What is already the most diverse Congress ever will become even more so after Tuesday's elections, which broke barriers of race and gender.
Arizona will send a woman - either Democratic representative Kyrsten Sinema or Republican representative Martha McSally - to the Senate for the first time.
Democrats Sharice Davids, a lesbian mixed martial arts fighter, and Deb Haaland, became the first Native American women elected to Congress. Stacey Abrams, one of 16 women running for governor this year, remains in a tight contest in Georgia.
A record number of women are projected to win seats in the House in a massive night for female candidates across the political spectrum.
Jahana Hayes similarly will join the freshman class as Connecticut's first black female representative.
As of early Wednesday morning, CNN projected 98 women would win House races, with 33 women newly elected to the House and 65 female incumbents. (Republicans retained control of the Senate.) This means we might see Trump's tax returns after all, and we'll likely not have to go through another Affordable Care Act repeal in the next two years.
Former Health and Human Services Secretary Donna Shalala noted that both of her opponents in the race for a House seat from Florida were women.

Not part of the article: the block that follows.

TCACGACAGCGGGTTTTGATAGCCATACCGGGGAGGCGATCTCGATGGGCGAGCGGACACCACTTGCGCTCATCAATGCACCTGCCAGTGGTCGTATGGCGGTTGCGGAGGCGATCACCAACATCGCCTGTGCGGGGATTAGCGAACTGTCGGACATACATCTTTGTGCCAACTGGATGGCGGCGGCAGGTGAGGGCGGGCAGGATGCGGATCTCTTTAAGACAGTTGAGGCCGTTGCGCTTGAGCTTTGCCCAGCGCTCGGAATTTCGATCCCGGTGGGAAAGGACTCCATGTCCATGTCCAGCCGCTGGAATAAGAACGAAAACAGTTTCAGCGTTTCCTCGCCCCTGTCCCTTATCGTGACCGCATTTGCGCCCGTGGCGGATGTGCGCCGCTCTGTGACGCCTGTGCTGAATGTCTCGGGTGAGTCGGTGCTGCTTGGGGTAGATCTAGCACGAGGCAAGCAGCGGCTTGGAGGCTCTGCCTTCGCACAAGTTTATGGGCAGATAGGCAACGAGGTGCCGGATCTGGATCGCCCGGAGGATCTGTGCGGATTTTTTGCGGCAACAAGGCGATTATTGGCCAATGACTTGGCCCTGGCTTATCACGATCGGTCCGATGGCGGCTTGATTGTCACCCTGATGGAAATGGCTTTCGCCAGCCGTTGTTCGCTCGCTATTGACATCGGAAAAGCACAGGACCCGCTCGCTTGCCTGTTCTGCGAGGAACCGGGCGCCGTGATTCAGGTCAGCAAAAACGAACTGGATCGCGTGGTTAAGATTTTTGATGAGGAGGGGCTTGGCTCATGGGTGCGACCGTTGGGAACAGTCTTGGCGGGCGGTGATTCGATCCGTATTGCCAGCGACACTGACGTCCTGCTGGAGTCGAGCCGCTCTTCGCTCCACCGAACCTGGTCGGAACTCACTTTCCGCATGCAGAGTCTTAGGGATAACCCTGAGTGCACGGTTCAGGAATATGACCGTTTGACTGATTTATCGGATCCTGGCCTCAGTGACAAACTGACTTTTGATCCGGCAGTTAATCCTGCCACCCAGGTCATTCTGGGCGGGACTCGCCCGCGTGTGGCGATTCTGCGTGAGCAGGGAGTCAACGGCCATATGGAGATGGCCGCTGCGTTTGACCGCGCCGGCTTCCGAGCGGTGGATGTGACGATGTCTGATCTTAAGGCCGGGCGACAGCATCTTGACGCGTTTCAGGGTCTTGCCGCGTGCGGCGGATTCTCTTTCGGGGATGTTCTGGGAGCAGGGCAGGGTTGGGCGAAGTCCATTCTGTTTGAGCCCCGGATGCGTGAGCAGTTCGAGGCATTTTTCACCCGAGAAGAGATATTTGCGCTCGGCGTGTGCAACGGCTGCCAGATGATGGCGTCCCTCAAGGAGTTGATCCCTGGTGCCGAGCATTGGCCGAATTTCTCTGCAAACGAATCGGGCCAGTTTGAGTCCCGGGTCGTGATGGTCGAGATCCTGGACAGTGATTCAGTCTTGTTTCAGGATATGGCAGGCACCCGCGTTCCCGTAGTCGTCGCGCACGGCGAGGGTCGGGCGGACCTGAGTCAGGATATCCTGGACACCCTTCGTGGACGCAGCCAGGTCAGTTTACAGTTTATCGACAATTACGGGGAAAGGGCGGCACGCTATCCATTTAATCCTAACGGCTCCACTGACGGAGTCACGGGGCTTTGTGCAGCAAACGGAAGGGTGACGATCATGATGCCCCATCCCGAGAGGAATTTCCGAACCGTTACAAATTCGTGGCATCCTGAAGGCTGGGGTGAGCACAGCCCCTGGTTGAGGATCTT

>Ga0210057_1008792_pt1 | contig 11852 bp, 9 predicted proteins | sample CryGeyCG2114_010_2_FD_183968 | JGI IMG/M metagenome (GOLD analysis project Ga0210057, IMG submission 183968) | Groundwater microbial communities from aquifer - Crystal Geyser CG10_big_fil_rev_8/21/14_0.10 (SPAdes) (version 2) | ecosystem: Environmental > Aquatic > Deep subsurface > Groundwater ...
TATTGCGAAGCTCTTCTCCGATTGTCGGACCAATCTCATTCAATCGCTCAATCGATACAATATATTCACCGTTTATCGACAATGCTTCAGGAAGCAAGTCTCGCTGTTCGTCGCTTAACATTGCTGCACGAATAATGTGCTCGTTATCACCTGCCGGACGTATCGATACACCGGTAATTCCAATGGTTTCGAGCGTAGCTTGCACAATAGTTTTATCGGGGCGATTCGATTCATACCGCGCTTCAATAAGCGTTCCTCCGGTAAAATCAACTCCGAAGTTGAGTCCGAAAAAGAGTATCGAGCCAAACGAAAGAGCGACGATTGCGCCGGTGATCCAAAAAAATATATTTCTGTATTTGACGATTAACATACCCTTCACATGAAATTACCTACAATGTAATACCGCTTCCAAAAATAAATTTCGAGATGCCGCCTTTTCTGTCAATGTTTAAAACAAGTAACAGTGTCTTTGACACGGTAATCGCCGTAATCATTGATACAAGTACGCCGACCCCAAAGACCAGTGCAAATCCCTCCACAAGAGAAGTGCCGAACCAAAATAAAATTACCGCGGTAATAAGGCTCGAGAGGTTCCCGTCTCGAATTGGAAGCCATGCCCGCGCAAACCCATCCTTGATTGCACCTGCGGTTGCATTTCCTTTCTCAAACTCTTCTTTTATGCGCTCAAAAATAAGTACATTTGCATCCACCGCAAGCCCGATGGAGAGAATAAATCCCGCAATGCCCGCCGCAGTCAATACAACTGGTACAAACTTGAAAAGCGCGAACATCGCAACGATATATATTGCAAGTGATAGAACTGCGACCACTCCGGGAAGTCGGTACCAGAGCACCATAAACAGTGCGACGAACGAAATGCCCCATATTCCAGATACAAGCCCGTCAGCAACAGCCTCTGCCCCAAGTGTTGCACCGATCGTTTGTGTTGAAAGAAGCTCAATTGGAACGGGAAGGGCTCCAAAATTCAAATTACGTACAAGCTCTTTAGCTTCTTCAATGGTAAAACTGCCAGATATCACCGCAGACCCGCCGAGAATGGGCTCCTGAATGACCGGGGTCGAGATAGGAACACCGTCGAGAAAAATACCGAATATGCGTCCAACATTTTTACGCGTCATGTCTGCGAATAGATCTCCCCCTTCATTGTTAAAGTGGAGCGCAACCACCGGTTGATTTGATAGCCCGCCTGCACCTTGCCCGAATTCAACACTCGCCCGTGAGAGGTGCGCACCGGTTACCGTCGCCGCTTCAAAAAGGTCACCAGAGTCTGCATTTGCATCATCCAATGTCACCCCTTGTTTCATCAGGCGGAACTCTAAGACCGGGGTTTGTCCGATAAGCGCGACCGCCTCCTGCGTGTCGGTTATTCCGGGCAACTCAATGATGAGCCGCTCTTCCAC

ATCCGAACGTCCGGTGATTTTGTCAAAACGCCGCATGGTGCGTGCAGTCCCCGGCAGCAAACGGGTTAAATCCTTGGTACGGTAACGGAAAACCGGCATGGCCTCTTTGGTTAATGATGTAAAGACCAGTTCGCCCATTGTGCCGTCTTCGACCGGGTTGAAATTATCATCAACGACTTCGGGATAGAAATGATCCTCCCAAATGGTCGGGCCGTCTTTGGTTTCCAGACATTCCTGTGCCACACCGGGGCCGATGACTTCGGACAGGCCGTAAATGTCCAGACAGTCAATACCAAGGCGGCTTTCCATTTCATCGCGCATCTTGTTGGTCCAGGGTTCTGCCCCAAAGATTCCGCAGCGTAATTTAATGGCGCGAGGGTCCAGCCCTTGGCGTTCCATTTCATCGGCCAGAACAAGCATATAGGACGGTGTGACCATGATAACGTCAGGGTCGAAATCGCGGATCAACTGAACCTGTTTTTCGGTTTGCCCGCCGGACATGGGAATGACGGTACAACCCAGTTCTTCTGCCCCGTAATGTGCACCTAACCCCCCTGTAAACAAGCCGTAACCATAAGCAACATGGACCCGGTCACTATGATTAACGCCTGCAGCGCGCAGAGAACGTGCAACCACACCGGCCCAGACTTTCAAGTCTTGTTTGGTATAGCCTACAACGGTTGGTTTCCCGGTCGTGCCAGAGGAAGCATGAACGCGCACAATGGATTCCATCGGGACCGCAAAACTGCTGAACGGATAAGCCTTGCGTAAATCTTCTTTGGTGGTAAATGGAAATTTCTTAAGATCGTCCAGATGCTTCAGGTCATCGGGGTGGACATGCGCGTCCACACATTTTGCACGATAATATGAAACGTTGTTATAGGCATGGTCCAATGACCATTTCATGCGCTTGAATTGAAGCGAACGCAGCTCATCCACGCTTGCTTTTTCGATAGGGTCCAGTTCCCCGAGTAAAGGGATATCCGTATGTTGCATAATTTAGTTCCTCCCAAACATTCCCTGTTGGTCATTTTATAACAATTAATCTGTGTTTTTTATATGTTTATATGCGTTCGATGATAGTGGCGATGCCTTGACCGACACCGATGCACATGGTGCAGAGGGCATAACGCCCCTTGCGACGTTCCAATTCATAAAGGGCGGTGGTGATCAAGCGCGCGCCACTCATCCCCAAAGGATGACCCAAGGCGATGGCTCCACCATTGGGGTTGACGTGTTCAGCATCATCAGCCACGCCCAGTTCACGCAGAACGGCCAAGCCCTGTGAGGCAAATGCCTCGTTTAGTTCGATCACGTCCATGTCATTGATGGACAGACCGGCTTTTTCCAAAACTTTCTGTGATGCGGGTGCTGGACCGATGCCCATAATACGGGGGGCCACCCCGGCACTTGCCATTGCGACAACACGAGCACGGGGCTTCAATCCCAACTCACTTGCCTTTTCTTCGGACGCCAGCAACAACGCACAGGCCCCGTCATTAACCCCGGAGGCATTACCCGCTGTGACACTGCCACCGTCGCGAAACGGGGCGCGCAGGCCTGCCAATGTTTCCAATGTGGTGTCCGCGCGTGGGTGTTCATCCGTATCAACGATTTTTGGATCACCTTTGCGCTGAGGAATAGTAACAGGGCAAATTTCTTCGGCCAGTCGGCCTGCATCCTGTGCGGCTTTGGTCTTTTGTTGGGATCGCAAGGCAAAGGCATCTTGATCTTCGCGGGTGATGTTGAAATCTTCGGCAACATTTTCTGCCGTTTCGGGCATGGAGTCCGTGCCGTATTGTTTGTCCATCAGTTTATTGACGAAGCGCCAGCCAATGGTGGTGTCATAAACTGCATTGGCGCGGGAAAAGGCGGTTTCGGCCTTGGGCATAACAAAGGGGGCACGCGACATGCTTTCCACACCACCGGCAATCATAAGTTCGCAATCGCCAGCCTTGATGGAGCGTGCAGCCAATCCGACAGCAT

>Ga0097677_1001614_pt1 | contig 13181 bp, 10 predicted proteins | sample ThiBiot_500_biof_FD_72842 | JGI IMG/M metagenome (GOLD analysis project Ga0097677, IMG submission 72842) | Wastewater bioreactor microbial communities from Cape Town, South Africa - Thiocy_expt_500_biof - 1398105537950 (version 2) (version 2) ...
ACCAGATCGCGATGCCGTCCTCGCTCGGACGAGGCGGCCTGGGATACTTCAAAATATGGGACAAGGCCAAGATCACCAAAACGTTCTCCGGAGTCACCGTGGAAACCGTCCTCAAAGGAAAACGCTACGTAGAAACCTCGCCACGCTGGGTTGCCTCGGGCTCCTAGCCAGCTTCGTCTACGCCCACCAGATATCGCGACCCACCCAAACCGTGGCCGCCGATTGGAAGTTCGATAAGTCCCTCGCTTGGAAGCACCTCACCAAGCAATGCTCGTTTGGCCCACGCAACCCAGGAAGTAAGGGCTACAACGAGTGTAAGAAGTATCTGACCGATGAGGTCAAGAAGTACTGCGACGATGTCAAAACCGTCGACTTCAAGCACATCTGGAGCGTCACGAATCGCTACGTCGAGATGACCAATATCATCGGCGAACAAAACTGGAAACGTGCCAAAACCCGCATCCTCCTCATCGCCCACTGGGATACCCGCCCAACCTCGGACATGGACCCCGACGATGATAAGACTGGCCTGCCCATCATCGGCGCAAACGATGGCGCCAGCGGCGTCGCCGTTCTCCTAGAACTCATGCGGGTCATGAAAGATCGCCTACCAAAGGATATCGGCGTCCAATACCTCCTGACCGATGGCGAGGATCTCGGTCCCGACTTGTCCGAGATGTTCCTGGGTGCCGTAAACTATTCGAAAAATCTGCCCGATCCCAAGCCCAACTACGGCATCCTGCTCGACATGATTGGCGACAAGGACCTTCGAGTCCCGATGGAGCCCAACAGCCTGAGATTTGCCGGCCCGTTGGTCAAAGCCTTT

Democrat Mike Espy, who will face Mississippi Republican Representative Cindy Hyde-Smith in a December runoff, could become the state's first black senator since Reconstruction.
More women ran in congressional primaries this year than ever before, mostly as Democrats.
Before Tuesday's elections, women made up a record 20% of Congress - 23% of the Senate and 19% of the House.
And it's a mobilization that could lead to a Democratic majority that is more responsive to women's concerns.
While women gained in the House, results were still uncertain in the Senate, where there are now 23 women serving.
"On the Democratic side, these races were viewed not only as a referendum on President Donald Trump, but also, in many cases, on his version of identity politics, which in its final days played to the fears of his base, a group that is largely white, male and Christian". ME and South Dakota also elected their first female governors with Janet Mills and Kristi Noem, respectively. Democratic women won one Republican-held seat in IL, two in Iowa, and one in Kansas.
"Powered by a massive turnout of women and fuelled by our incredible candidates, House Democrats gained several seats in the heartland", Democratic representative Cheri Bustos of IL said in a statement Tuesday night after House control was called for Democrats. As first-time women candidates running in MI and IL, they were part of a surge of new Congressional candidates aiming to flip GOP-held seats in crucial swing districts. Several were first-time candidates.
The impact of Tuesday's election will be a topic of much debate, but one thing's clear: Women made big strides. Jason Crow won on a gun control platform in Colorado's 6th District (which includes the site of the Aurora theater shooting).